The LDF and Columbia Law School sponsored Symposium on “Pursuing Racial Fairness in Criminal Justice: Twenty Years After McCleskey v. Kemp” held March 2-3, 2007, attracted almost two-hundred participants, including Central Park Jogger-case exoneree, Yusef Salaam; author, law professor, and LDF alumnus, Derrick Bell; and distinguished Supreme Court reporters, including Linda Greenhouse.
The Symposium opened with a screening of “The Trials of Darryl Hunt,” a powerful, award-winning documentary that chronicles the journey of one African-American man through a criminal justice process corrupted by racism and injustice in North Carolina. Darryl Hunt attended the screening and Symposium with his attorney Mark Rabil.
The film was followed by a series of presentations by practitioners, legal scholars, and others addressing the McCleskey v. Kemp decision, its impact on the administration of criminal justice and offering proposals for how to ameliorate its negative impact.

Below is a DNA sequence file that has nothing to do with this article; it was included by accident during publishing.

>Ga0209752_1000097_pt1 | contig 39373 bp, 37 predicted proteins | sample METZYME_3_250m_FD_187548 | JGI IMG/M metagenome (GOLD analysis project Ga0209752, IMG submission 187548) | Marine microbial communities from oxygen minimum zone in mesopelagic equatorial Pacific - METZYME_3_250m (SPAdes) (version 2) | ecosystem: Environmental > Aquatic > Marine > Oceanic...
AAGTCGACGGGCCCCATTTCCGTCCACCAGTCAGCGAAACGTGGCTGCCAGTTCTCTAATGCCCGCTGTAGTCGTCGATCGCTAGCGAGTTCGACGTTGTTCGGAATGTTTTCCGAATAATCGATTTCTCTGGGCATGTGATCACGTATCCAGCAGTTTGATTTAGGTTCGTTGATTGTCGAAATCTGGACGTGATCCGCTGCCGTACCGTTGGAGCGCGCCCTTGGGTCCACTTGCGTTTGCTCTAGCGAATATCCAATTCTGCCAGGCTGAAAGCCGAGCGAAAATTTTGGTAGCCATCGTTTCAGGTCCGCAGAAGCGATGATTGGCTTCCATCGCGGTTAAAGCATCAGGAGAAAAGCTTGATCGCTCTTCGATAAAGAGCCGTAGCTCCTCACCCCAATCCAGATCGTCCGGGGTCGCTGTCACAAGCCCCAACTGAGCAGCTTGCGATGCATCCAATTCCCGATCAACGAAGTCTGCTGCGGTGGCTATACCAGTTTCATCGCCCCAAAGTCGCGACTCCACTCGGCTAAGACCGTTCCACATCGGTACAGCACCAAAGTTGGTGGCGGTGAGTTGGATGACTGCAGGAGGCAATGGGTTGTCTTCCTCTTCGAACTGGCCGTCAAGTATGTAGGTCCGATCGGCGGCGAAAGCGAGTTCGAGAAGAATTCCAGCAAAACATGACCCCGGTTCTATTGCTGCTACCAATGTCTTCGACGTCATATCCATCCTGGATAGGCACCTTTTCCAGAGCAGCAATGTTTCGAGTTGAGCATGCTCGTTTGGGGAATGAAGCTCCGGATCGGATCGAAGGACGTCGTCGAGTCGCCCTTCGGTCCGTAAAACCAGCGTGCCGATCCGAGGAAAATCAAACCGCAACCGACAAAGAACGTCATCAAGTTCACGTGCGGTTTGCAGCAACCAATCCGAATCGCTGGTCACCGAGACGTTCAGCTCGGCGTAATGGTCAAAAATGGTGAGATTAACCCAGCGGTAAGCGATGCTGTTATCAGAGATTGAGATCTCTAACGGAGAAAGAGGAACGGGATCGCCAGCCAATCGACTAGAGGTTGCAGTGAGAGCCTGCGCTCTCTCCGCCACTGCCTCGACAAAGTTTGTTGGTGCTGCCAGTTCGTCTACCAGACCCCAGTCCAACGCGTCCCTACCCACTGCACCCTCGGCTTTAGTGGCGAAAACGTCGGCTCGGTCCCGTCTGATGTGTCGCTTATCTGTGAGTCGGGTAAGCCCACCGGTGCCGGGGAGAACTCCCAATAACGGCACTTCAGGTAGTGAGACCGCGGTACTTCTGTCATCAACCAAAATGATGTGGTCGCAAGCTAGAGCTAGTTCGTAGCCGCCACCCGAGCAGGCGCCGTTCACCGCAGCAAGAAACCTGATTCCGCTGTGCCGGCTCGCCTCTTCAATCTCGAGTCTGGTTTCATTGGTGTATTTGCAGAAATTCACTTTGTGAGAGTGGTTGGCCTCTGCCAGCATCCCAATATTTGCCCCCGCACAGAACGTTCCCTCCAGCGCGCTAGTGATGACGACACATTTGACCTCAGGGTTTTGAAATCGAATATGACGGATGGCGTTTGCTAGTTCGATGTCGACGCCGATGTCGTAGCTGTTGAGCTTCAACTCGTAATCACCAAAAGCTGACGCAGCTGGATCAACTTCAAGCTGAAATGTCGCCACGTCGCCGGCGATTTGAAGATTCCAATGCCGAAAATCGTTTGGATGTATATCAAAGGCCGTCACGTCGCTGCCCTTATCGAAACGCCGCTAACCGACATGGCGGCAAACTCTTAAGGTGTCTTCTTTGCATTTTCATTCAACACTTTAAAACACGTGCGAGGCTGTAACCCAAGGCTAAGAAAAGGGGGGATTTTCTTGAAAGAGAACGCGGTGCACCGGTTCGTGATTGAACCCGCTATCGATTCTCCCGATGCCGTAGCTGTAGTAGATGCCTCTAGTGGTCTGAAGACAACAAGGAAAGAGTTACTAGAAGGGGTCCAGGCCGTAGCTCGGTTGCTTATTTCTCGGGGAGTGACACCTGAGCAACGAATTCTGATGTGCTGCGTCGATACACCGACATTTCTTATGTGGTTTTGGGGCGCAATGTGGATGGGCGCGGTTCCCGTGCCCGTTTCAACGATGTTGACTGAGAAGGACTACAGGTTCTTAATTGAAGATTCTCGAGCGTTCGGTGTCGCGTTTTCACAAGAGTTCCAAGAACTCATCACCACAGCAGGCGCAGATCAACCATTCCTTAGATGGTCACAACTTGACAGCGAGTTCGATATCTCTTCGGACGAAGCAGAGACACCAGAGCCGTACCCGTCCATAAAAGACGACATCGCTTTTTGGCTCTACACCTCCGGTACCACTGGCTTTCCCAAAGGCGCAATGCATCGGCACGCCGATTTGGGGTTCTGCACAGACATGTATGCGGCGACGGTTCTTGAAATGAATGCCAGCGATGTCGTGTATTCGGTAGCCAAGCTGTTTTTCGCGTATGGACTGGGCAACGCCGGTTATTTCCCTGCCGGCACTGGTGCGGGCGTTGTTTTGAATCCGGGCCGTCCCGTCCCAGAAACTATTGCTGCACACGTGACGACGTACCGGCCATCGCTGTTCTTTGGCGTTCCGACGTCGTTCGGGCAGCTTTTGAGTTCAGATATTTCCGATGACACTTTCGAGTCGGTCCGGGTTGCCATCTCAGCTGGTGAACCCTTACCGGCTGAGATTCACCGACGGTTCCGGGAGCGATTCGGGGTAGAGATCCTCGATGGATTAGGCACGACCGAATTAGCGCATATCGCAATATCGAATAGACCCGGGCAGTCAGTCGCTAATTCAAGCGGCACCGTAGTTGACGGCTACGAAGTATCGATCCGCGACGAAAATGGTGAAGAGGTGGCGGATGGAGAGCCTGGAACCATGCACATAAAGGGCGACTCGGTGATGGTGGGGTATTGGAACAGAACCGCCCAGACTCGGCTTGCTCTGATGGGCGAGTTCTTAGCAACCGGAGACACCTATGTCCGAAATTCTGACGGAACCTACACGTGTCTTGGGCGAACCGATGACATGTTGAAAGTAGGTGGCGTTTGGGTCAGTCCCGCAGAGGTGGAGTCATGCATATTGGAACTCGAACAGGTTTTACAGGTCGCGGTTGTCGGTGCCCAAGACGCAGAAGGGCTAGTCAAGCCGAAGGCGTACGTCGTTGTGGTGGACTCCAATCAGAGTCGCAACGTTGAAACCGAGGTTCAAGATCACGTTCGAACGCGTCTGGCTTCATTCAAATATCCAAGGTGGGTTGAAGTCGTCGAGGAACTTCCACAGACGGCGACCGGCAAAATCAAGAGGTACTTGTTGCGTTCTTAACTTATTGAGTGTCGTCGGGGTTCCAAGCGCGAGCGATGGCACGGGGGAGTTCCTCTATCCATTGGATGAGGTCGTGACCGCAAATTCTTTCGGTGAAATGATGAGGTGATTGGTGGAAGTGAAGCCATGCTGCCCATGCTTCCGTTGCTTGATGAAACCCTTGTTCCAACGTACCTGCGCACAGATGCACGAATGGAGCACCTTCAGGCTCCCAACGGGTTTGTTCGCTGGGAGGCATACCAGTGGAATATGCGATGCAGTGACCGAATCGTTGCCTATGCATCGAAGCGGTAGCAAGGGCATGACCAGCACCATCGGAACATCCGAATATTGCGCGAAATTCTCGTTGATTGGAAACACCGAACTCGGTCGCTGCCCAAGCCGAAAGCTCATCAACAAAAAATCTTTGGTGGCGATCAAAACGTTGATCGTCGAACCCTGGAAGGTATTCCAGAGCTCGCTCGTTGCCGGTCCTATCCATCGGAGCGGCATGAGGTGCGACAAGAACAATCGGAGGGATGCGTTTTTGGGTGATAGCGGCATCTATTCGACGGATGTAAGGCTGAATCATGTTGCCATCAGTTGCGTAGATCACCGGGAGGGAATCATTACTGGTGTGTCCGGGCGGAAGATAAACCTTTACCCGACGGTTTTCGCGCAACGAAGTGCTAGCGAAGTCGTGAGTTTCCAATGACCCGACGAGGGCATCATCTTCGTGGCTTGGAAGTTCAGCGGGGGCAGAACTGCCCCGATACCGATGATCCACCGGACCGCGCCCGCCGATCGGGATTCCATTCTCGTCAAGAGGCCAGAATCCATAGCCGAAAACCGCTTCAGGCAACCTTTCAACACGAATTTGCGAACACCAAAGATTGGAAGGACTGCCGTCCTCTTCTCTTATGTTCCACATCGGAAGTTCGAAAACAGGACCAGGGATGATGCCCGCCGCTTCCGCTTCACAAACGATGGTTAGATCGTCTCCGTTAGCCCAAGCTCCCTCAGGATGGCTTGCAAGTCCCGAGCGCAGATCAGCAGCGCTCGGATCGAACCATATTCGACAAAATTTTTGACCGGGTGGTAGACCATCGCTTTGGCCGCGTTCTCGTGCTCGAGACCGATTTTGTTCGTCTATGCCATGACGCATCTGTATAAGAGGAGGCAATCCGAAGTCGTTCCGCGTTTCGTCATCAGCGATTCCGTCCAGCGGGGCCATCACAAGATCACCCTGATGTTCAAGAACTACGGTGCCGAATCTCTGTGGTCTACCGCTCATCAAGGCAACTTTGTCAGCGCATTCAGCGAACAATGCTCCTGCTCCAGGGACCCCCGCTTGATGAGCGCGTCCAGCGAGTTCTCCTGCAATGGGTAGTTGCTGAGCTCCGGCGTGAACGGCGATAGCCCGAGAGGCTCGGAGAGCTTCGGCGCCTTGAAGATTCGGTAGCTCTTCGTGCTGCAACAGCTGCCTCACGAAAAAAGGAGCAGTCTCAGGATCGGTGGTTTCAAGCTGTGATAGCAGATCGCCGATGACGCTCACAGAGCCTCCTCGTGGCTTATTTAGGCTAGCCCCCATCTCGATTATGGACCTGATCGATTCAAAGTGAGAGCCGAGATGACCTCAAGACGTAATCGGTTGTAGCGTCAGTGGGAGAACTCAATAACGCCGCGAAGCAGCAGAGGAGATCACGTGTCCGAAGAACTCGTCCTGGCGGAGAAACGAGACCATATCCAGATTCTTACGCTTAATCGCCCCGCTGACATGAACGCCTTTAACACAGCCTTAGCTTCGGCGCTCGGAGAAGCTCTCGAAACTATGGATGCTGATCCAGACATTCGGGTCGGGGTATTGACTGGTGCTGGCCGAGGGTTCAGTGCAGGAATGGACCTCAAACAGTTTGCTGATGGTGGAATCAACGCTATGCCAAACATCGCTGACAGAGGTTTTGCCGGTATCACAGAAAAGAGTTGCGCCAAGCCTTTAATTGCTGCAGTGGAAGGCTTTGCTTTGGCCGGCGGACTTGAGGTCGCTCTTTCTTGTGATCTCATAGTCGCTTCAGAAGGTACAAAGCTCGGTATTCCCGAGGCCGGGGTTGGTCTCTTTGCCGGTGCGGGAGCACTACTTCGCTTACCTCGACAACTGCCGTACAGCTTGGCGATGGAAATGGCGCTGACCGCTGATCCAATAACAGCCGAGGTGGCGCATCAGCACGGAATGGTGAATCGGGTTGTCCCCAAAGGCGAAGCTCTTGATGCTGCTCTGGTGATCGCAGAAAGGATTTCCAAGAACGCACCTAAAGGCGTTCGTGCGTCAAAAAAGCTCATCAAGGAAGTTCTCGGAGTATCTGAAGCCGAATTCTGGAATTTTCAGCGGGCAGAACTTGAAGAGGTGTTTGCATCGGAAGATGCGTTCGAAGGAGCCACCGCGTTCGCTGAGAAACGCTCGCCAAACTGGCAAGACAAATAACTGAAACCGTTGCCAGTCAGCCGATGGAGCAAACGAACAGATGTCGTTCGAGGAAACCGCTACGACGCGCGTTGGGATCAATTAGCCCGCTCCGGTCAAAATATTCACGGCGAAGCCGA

Among the notable presenters was New York University Law Professor Anthony Amsterdam, who reminded the audience of the entrenched link between American racism and the death penalty, and laid out a comprehensive, forward-looking plan for attacking the continuing influence of race in capital punishment.
LDF attorney Robert Stroup’s presentation exposed the legal and political landscape in which the McCleskey case was litigated; Stanford Law Professor Lawrence Marshall, who was a clerk for Justice Stevens when McCleskey was decided, provided a riveting personal analysis of the possible political and social concerns confronting the Justices at the time of the decision; New York Times columnist Bob Herbert used real stories of glaring injustice as a call to action; and Bryan Stevenson, Executive Director of the Equal Justice Initiative, reminded participants of the need to expose the many ways in which race continues to impact the administration of justice.
In his keynote address on Saturday, LDF Director-Counsel and President Ted Shaw provided the constitutional context for many of today’s McCleskey-related legal challenges — such as declining educational opportunities, the school to prison pipeline, the correlation between states that condoned lynching and states with high execution rates — that continue to plague the African-American community.